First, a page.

1 How does the human brain process fear? Neuroscientist Joseph E. LeDoux of New York University will reveal what we know about the biological underpinnings of fear and memory during a lecture hosted by the Oregon Health & Science University. The lecture is part of a series leading up to Brain Awareness Week (March 15–21), which inspires events worldwide. This year O.H.S.U. is hosting seven weeks of activities, including talks by leading brain researchers and science writers such as Jonah Lehrer (a contributing editor for Scientific American Mind), a workshop for teachers, a brain fair and a scientific meeting.
To find Brain Week events near you:
5 A new film version of Alice in Wonderland, directed by Tim Burton, stars Johnny Depp and Helena Bonham Carter. Most people know that the familiar tale is based on books by Lewis Carroll, but few realize that Carroll himself suffered from an unusual neurological condition that alters how the brain perceives the size of objects. The author experienced bouts of micropsia and macropsia, in which small objects appear to be huge and vice versa. Carroll used this disorder as a source of creative inspiration—in fact, micropsia is commonly known as Alice in Wonderland syndrome in homage to Carroll’s evocative prose.
23 Beginning in 1979, neuropsychologist Nancy Wexler of Columbia University and her colleagues traveled to a small village in Venezuela where the inhabitants exhibited a startlingly high rate of neurodegeneration. Her team spent several years collecting tissue samples from large families there. Fourteen years later, on this day in 1993, her research team identified the single gene that causes Huntington’s disease, an incurable degenerative disorder that affects muscle coordination and cognitive function. This breakthrough discovery was one of the first successful attempts to identify a gene associated with a disease.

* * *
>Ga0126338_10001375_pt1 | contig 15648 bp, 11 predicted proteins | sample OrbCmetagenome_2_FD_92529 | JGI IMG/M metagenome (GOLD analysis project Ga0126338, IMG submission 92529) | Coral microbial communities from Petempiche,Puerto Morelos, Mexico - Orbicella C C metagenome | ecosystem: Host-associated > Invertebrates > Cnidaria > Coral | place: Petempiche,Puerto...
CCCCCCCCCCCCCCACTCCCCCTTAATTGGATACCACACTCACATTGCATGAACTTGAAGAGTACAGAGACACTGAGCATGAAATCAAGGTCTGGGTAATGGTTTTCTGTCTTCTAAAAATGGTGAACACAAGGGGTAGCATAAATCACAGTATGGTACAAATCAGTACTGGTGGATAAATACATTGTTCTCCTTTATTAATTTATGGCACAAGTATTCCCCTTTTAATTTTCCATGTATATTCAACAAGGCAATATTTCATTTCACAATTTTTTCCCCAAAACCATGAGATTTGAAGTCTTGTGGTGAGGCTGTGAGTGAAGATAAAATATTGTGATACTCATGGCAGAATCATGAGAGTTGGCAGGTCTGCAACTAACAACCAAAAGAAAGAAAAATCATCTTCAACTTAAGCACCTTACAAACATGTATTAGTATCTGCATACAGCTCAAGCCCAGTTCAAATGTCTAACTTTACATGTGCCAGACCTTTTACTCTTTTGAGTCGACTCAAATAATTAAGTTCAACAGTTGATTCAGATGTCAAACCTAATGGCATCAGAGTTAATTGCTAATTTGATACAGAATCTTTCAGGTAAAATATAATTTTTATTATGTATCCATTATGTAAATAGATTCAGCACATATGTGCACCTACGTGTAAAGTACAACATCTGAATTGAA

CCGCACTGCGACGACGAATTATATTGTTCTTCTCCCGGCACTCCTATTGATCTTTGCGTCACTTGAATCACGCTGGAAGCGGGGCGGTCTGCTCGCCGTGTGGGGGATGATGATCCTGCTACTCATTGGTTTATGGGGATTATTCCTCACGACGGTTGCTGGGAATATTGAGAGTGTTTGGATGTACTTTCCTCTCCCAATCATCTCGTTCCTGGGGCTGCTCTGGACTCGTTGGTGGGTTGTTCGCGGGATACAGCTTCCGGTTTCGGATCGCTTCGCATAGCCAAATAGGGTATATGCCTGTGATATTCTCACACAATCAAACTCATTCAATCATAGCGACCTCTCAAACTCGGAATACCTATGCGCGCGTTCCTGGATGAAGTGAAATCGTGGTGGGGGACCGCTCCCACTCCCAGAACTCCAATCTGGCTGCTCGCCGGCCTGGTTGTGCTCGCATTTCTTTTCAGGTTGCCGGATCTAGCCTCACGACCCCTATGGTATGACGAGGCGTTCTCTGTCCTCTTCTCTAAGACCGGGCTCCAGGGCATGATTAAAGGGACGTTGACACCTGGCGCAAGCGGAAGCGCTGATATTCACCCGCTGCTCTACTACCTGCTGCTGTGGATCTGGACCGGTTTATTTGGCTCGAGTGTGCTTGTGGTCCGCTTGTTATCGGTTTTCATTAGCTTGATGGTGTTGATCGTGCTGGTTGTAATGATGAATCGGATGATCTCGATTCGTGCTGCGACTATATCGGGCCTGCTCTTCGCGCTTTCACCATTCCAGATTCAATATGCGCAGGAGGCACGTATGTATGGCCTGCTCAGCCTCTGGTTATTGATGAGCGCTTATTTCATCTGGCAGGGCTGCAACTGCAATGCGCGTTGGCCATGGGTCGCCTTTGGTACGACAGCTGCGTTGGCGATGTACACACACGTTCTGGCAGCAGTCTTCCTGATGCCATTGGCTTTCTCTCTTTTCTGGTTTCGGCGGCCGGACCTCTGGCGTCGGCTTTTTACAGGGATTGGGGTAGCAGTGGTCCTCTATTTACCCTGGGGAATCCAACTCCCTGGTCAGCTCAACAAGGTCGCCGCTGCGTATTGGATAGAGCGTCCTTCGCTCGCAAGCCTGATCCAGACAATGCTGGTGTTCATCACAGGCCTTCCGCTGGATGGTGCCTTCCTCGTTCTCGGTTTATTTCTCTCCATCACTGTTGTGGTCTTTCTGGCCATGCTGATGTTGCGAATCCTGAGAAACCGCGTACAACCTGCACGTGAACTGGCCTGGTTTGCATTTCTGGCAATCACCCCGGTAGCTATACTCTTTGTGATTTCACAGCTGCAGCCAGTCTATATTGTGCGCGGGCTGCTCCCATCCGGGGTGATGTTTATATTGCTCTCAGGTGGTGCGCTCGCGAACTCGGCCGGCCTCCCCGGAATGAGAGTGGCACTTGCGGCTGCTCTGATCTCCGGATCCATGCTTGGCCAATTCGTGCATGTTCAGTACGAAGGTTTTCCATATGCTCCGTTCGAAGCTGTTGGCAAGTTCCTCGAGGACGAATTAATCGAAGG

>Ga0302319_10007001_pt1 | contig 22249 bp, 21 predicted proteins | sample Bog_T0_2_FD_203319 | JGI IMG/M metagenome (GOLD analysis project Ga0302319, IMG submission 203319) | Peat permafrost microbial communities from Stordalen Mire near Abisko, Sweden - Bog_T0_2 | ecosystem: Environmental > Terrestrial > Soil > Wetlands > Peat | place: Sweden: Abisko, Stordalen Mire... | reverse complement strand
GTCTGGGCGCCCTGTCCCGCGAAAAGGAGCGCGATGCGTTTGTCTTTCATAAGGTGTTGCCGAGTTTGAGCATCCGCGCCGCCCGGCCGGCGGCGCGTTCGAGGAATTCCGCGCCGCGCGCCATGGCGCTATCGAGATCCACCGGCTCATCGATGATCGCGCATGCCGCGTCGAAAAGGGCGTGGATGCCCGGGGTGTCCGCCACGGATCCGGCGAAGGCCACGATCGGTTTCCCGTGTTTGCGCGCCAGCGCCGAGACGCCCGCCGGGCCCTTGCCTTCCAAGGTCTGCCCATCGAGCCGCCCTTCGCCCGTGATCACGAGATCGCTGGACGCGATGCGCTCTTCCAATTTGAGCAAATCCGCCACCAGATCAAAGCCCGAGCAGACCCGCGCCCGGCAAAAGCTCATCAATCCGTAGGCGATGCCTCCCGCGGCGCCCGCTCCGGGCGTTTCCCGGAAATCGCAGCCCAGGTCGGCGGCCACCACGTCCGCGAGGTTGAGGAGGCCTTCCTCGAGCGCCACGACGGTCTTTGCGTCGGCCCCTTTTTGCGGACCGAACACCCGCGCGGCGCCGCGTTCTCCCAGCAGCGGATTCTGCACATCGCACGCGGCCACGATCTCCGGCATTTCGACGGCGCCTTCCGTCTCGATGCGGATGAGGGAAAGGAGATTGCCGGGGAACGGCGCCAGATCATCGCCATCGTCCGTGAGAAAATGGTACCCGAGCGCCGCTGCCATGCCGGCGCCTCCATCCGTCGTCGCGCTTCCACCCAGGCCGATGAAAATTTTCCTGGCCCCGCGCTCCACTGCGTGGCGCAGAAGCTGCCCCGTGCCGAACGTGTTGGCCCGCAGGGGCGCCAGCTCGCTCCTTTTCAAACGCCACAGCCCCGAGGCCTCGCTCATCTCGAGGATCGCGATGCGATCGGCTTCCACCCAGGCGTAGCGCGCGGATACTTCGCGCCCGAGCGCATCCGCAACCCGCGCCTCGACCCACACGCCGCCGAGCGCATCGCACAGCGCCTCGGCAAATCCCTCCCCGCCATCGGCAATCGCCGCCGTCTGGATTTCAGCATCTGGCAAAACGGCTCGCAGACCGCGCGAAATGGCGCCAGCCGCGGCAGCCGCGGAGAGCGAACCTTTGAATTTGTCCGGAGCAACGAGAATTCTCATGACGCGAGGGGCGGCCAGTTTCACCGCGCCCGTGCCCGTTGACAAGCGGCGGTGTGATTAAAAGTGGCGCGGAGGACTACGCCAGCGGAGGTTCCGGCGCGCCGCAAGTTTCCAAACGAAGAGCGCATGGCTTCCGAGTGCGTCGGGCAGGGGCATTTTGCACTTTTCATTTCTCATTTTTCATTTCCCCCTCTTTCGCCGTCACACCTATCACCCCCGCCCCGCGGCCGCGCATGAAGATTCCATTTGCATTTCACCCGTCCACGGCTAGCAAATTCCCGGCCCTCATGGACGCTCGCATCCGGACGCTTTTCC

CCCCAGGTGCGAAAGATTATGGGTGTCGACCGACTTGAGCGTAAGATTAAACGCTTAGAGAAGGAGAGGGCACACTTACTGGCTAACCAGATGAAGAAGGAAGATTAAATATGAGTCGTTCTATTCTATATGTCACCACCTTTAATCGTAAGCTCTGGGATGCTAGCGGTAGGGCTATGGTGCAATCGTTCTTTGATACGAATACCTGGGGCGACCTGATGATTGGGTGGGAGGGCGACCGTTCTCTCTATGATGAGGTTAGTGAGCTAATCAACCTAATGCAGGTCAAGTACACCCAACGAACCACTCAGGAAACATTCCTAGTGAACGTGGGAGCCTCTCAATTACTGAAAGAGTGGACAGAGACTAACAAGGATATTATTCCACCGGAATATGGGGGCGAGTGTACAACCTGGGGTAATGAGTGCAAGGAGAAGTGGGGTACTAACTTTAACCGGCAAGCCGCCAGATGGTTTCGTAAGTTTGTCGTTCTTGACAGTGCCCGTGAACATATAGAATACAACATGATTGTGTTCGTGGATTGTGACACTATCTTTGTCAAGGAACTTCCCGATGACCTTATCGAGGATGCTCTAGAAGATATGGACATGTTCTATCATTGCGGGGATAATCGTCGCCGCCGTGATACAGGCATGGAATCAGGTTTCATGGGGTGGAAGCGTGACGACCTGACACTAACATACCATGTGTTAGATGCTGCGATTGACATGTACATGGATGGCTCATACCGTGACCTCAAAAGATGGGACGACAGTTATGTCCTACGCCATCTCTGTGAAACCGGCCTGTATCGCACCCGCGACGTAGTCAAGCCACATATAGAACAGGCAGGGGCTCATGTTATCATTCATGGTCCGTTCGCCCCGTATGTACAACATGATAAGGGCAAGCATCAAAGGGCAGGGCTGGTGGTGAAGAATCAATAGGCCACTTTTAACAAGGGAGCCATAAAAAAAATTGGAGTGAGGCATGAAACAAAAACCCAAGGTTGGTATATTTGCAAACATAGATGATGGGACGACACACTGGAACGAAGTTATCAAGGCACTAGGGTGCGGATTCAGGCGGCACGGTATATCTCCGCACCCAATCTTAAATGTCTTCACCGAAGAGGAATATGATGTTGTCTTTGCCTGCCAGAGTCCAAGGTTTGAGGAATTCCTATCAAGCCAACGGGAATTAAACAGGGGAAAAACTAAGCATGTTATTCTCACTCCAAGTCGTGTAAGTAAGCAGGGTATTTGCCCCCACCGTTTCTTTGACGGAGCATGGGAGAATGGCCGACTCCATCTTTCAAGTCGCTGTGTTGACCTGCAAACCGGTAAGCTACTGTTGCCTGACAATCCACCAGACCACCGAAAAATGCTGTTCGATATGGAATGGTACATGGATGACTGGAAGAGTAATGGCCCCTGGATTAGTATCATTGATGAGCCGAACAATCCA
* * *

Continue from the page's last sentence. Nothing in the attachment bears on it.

30 Ever wonder what goes through a Wall Street trader’s head as he or she is buying and selling stocks? Now you can find out—and discover how your own decision-making process compares. The NOVA documentary Behavioral Economics delves into the psychology and neuroscience behind our economic decision making, decoding brain scans of Wall Street workers during a trade and supermarket shoppers deciding which items to purchase. Watch on your local PBS station or online after the airdate.
6–10 Are we wired for romance? Researchers at the 12th International Neuroscience Winter Conference will explore, among other hot topics in neuroscience, the neurobiology of courtship, new gene therapy approaches in Parkinson’s disease, the role of sleep in neuropsychiatric disorders and breakthroughs in brain repair. And in case the science isn’t exciting enough, the neuroscientists attending the conference will be staying just a short drive away from some of Austria’s major ski resorts.
11 Parkinson’s disease, a degenerative nerve disorder now known to result from the loss of dopamine-producing brain cells, was first described almost 200 years ago by English doctor James Parkinson, born on this day in 1755. In his famous piece, An Essay on the Shaking Palsy, Parkinson described a number of patients with key symptoms of the neurological condition, such as involuntary tremors and diminished muscle control, and several decades later the disease was named after him.
14–17 The deadliest and most common type of brain cancer, known as malignant glioma, has no cure—it kills half of the afflicted within a year of diagnosis. [For more on our growing understanding of glioma, see “New Weapons against Brain Cancer,” by Greg Foltz, on page 50.] New technologies offer promise, however—a novel imaging technique that causes tumor cells to glow in a fluorescent hue, for example, is now allowing surgeons to find and remove the cancer cells more effectively. This fluorescence-guided surgery and other cutting-edge neuroimaging techniques will be discussed at this year’s IEEE International Symposium on Biomedical Imaging, with the aim of improving treatments in years to come.
Rotterdam, the Netherlands